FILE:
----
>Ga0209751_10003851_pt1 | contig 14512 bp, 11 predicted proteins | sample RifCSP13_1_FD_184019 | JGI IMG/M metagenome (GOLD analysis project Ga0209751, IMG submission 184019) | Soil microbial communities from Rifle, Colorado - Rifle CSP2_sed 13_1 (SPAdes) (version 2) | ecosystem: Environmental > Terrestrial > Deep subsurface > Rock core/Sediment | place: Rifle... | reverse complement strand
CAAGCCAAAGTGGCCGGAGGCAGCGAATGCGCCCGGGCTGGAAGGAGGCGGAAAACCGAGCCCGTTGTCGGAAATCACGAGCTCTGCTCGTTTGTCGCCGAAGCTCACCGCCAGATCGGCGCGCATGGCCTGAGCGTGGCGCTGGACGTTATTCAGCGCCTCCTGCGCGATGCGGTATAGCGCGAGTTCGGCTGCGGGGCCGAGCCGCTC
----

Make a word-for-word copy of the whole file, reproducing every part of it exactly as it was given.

>Ga0209751_10003851_pt1 | contig 14512 bp, 11 predicted proteins | sample RifCSP13_1_FD_184019 | JGI IMG/M metagenome (GOLD analysis project Ga0209751, IMG submission 184019) | Soil microbial communities from Rifle, Colorado - Rifle CSP2_sed 13_1 (SPAdes) (version 2) | ecosystem: Environmental > Terrestrial > Deep subsurface > Rock core/Sediment | place: Rifle... | reverse complement strand
CAAGCCAAAGTGGCCGGAGGCAGCGAATGCGCCCGGGCTGGAAGGAGGCGGAAAACCGAGCCCGTTGTCGGAAATCACGAGCTCTGCTCGTTTGTCGCCGAAGCTCACCGCCAGATCGGCGCGCATGGCCTGAGCGTGGCGCTGGACGTTATTCAGCGCCTCCTGCGCGATGCGGTATAGCGCGAGTTCGGCTGCGGGGCCGAGCCGCTC